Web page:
Turkey is home to nearly 3 million refugees and the most child refugees anywhere in the world (nearly 1.2 million), a majority of which are Syrian. Of these 1.5 million, 900.000 are estimated to be school-age and many have either never enrolled in school or have missed four or more years. The population living in urban settings (outside of camps) is estimated to be 80-90%. Of the 37% of school-age Syrian children who are enrolled in formal education programs, most of them (85%) are children living in 22 camps in Turkey. As such, a majority of the children live outside of camps and are not in any form of school. Formal education programs come in two main forms: public schools (currently overall 24% enrollment) and Temporary Education Centers (TEC- providing Arabic education according to the Syrian curricula by Syrian teachers). Hundreds of TECs were initially opened by the Ministry of Education (MoNE) but quickly proved to be difficult to manage in terms of capacity; now most are shut down and no new TECs are opening. The MoNE is now working on a more integrative approach, yet progress is slow and the task is daunting: schools are not ready and able to accept and serve this population (curriculum, dealing with missed years, teachers with language and skills to serve traumatized children etc.). As such, many school-age children still have no educational access. Syrian students that do make it into the public school system face challenges due to these problems and completion rates of education at all levels are very low. This topic is at the top of the international donor agenda as improving access to education is critical to protect children from becoming what is increasingly known as the ‘lost’ generation. It is crucial for social cohesion, self-esteem and resilience. In addition, schooling reduces the rate of families’ resorting to negative coping mechanisms such as early marriages and child labor. As such, NGO’s response to this problem is essential in complementing MoNE’s goal of public school enrollment and attendance, as they work to deliver programs to prepare and transition children to formal education.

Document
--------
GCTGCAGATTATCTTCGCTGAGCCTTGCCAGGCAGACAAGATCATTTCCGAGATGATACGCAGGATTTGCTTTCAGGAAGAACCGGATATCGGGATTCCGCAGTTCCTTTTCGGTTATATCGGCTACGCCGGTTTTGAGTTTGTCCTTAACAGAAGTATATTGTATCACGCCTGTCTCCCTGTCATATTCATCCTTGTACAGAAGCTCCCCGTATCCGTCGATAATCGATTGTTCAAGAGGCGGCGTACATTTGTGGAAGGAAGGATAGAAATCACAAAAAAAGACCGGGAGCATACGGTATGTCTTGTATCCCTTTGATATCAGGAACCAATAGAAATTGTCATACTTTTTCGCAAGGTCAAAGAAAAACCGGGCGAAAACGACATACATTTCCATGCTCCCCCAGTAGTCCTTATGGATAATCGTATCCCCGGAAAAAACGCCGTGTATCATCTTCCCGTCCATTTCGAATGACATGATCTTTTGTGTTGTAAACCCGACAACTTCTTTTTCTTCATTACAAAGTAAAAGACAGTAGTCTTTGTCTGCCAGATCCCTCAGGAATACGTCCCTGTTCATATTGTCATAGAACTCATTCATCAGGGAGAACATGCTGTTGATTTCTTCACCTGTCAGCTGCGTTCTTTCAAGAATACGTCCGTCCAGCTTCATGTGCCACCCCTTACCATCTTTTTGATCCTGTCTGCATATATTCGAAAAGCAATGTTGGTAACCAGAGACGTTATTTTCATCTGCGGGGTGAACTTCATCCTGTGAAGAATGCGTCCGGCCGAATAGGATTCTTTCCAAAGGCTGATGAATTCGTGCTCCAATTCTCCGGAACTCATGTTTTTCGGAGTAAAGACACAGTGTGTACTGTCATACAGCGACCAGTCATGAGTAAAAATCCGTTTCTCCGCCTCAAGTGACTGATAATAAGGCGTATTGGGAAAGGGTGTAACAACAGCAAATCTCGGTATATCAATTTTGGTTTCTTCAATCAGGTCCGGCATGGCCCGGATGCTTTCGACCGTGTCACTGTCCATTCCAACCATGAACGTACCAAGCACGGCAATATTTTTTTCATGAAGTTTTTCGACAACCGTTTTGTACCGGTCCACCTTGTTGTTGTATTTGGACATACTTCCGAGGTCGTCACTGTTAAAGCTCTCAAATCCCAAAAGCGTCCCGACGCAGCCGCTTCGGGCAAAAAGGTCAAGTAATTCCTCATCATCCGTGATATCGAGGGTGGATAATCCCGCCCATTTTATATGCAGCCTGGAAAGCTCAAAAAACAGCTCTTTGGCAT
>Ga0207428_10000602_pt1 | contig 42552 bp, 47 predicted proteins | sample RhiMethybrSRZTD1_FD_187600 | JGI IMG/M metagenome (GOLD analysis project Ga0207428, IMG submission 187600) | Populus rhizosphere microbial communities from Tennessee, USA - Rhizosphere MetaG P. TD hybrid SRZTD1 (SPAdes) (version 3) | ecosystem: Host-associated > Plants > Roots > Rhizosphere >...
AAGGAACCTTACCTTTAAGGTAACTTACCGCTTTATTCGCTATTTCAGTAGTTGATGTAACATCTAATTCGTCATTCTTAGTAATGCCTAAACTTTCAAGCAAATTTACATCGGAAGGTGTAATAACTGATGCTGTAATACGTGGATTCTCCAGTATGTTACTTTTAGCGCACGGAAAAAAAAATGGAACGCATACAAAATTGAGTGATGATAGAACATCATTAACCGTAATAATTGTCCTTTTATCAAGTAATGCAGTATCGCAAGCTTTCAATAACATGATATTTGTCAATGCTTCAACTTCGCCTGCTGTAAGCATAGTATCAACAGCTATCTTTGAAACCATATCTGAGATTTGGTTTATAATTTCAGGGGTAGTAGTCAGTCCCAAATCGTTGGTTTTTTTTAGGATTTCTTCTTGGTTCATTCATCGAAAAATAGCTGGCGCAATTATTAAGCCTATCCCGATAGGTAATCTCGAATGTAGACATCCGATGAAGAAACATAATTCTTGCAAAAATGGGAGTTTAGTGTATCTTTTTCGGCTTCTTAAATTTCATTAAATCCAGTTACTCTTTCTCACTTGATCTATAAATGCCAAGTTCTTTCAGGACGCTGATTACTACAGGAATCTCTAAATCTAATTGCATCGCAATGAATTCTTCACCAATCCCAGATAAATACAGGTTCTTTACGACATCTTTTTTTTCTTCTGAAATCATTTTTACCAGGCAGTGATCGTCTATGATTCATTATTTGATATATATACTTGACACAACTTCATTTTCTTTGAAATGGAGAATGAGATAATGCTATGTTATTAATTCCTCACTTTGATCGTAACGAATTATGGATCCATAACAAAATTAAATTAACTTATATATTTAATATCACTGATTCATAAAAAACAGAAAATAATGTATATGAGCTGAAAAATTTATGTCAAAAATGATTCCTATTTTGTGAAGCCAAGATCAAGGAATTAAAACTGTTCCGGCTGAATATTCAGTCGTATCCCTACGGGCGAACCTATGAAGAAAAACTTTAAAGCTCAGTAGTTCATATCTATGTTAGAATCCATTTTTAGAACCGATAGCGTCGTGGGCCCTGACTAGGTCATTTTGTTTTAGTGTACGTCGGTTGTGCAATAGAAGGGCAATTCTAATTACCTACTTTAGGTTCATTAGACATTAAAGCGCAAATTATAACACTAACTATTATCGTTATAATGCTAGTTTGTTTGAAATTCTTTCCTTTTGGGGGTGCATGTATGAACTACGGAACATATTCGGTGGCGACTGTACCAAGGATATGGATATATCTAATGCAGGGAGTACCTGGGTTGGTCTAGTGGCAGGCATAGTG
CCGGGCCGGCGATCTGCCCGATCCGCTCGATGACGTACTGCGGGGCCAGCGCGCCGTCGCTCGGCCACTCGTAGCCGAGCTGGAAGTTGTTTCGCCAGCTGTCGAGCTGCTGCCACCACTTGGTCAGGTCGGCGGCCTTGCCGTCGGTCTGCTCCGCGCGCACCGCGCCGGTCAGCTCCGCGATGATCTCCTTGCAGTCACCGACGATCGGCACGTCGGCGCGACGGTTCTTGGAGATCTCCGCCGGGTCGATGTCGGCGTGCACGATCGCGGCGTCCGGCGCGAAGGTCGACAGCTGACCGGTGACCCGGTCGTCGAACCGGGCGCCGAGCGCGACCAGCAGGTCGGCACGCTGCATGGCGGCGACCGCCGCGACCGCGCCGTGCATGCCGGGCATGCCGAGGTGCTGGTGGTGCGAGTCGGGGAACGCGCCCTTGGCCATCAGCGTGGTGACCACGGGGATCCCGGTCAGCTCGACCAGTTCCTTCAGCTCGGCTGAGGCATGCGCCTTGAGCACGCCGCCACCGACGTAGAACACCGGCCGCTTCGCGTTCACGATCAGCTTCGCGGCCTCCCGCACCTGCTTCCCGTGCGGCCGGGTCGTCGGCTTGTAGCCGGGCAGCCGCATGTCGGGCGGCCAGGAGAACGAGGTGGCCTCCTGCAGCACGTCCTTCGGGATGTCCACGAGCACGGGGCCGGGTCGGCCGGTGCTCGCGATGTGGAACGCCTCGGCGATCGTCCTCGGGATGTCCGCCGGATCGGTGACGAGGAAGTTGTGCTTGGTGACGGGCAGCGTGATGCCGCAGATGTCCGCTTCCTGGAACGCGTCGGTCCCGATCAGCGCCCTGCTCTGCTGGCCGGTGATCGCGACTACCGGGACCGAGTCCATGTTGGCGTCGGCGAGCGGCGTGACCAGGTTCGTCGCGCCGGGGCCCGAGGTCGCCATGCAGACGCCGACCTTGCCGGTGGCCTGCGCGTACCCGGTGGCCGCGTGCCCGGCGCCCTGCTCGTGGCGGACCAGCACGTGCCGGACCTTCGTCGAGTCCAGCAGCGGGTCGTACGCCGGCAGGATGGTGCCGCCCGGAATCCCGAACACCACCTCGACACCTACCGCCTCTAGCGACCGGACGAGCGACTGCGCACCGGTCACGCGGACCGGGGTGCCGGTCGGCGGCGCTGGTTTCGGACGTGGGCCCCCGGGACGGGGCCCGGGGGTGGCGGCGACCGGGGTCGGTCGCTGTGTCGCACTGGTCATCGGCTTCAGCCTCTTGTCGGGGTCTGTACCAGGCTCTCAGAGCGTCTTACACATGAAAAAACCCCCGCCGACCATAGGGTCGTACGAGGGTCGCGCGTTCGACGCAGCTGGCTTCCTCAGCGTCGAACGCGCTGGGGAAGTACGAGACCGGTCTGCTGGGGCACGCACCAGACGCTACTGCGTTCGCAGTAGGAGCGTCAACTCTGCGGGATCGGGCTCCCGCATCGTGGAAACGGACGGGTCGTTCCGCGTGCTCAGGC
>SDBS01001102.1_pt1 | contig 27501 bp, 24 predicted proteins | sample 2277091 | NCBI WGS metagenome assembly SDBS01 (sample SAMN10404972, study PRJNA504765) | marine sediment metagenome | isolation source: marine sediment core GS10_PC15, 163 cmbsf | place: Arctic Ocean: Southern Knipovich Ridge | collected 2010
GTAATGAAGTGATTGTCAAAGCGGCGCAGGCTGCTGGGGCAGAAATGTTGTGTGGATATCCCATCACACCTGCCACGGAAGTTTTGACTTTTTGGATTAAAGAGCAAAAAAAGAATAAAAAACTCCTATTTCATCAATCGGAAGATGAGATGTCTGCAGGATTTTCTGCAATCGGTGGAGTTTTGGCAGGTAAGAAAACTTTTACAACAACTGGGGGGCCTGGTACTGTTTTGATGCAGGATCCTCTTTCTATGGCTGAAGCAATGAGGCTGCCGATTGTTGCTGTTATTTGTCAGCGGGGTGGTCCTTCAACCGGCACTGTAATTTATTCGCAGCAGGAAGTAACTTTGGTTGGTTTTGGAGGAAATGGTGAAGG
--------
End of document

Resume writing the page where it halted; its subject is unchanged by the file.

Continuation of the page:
YUVA (which means ”nest” or “home”), founded in 2010, believes that sustainable and meaningful lives result from reducing poverty and promoting democratization. They develop and deliver adult/youth/child learning programs in a participatory method and apply a holistic approach to well- being. Given the current situation in Turkey, one of the main pillars of YUVA’s work is the Syrian Refugees Program, providing mainly non-formal learning (skill building for income generation), psychosocial support, educational support (including language training) and other social learning activities. They have been working mainly in two cities, Kırıkhan and Nizip with international partners-mainly GIZ (German Development Agency) and UNHCR. YUVA has also been running cash for work projects in these cities as well as in Mersin and İstanbul since the last quarter of 2016, providing temporary job opportunities to more than 600 vulnerable locals and Syrian refugees. In addition, YUVA established two Vocational Training Centers –in Nizip (with GIZ) and in Konya (middle Anatolia, with UNHCR) to provide vocational, technical and transferable skills training including Turkish language and entrepreneurship. Each YUVA center has a “Child Friendly Space” with psychosocial and non-formal thematic training including sport, arts, music, drama clubs and recreational activities. YUVA also provides academic catch up programs, language classes (Turkish, Arabic and English) and provides in kind education support to improve access to formal education for Syrian children and youth. YUVA’s education program focuses on school age children to ensure enrolment and support through remedial programs designed in line with national curricula.
Since November 2016, YUVA (with significant support from IMC-UNHCR) extended its work to İstanbul, the most densely populated city in terms of Syrian refugees under temporary protection- estimated to be 400,000 according to a report by Support to Life Association. The Ümraniye district (total population 890,000, Syrian population 12,950) is on the Asian side of the city. The local Directorate of National Education estimates 4.602 school-aged Syrian children (between ages 6 to 18) half of which are out-of-school. YUVA will transfer considerable expertise working in Southeastern Turkey to İstanbul where Syrian children and youth need special attention.
EMpower’s 1st grant to YUVA will support the delivery of a program for 400 Syrian children and local vulnerable children (10-14 age group) to improve access to education, and promote wellbeing and livelihoods.
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